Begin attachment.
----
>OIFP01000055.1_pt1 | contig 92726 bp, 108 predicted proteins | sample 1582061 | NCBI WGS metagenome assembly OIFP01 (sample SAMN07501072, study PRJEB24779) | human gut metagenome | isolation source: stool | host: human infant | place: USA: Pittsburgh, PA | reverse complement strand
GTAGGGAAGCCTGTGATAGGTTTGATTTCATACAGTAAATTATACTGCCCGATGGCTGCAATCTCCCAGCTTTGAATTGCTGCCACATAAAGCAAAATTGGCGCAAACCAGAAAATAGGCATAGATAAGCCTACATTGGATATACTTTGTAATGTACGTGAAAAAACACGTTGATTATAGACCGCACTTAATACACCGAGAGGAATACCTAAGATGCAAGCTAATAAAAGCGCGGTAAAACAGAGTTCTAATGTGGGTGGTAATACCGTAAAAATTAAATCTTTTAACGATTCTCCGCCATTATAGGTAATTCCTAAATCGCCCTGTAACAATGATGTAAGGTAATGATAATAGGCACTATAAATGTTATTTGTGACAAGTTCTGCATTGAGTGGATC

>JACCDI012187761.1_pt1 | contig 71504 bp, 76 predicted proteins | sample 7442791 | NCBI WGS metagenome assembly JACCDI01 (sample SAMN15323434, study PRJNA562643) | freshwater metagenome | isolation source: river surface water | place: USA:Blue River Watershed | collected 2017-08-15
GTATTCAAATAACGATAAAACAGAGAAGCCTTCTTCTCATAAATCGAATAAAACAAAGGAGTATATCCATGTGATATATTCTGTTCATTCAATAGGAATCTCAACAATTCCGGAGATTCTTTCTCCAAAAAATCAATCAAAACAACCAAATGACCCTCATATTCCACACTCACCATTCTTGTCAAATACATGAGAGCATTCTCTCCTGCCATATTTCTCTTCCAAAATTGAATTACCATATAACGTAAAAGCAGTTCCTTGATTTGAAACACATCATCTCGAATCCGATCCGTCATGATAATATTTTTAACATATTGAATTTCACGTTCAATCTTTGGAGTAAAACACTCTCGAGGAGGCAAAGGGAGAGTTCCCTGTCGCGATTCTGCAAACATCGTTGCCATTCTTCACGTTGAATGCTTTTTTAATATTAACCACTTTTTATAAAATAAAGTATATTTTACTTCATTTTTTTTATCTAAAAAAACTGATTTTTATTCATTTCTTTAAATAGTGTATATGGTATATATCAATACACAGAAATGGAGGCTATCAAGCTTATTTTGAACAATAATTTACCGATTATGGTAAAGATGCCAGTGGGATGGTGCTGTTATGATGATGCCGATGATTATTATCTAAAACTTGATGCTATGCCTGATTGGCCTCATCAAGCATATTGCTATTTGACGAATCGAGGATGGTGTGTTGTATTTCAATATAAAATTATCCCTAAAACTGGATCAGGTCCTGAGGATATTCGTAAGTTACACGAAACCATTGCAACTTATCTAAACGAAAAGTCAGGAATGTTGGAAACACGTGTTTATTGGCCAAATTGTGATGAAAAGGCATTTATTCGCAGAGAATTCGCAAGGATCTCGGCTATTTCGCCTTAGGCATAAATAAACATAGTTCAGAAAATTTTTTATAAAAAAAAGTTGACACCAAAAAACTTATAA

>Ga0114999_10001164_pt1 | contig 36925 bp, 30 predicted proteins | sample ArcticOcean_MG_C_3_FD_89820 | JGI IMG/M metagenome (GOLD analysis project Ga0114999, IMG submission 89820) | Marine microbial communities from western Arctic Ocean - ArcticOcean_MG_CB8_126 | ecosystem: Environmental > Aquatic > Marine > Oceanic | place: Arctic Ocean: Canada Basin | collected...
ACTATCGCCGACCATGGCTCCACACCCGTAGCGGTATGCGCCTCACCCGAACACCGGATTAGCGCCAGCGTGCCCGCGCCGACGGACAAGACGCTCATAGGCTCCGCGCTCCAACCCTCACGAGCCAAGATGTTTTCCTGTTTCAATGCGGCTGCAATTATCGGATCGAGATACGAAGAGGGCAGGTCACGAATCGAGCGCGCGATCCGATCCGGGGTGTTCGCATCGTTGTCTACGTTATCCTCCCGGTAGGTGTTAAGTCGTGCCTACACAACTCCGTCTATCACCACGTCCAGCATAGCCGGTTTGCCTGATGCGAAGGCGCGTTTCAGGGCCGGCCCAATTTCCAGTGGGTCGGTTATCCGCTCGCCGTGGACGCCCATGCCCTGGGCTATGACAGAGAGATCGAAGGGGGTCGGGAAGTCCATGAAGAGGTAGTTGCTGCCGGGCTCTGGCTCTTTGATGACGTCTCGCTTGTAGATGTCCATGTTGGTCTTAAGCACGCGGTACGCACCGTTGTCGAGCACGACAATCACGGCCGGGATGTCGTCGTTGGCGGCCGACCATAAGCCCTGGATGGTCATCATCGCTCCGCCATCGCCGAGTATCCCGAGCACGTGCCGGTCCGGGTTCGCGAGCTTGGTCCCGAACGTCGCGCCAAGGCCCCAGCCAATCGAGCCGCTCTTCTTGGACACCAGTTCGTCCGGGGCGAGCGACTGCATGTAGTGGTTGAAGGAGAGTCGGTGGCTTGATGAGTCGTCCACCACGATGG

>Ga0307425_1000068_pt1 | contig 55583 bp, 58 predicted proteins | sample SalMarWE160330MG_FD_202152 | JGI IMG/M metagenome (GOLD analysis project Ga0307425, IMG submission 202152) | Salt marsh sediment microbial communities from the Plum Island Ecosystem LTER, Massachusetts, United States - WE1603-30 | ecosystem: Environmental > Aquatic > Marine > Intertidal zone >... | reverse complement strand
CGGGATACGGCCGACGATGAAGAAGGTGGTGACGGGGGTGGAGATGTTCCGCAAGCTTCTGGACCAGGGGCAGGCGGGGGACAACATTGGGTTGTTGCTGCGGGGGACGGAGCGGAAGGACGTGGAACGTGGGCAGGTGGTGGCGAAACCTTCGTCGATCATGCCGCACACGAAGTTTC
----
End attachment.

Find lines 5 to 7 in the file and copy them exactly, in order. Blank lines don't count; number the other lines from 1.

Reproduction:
>Ga0114999_10001164_pt1 | contig 36925 bp, 30 predicted proteins | sample ArcticOcean_MG_C_3_FD_89820 | JGI IMG/M metagenome (GOLD analysis project Ga0114999, IMG submission 89820) | Marine microbial communities from western Arctic Ocean - ArcticOcean_MG_CB8_126 | ecosystem: Environmental > Aquatic > Marine > Oceanic | place: Arctic Ocean: Canada Basin | collected...
ACTATCGCCGACCATGGCTCCACACCCGTAGCGGTATGCGCCTCACCCGAACACCGGATTAGCGCCAGCGTGCCCGCGCCGACGGACAAGACGCTCATAGGCTCCGCGCTCCAACCCTCACGAGCCAAGATGTTTTCCTGTTTCAATGCGGCTGCAATTATCGGATCGAGATACGAAGAGGGCAGGTCACGAATCGAGCGCGCGATCCGATCCGGGGTGTTCGCATCGTTGTCTACGTTATCCTCCCGGTAGGTGTTAAGTCGTGCCTACACAACTCCGTCTATCACCACGTCCAGCATAGCCGGTTTGCCTGATGCGAAGGCGCGTTTCAGGGCCGGCCCAATTTCCAGTGGGTCGGTTATCCGCTCGCCGTGGACGCCCATGCCCTGGGCTATGACAGAGAGATCGAAGGGGGTCGGGAAGTCCATGAAGAGGTAGTTGCTGCCGGGCTCTGGCTCTTTGATGACGTCTCGCTTGTAGATGTCCATGTTGGTCTTAAGCACGCGGTACGCACCGTTGTCGAGCACGACAATCACGGCCGGGATGTCGTCGTTGGCGGCCGACCATAAGCCCTGGATGGTCATCATCGCTCCGCCATCGCCGAGTATCCCGAGCACGTGCCGGTCCGGGTTCGCGAGCTTGGTCCCGAACGTCGCGCCAAGGCCCCAGCCAATCGAGCCGCTCTTCTTGGACACCAGTTCGTCCGGGGCGAGCGACTGCATGTAGTGGTTGAAGGAGAGTCGGTGGCTTGATGAGTCGTCCACCACGATGG

>Ga0307425_1000068_pt1 | contig 55583 bp, 58 predicted proteins | sample SalMarWE160330MG_FD_202152 | JGI IMG/M metagenome (GOLD analysis project Ga0307425, IMG submission 202152) | Salt marsh sediment microbial communities from the Plum Island Ecosystem LTER, Massachusetts, United States - WE1603-30 | ecosystem: Environmental > Aquatic > Marine > Intertidal zone >... | reverse complement strand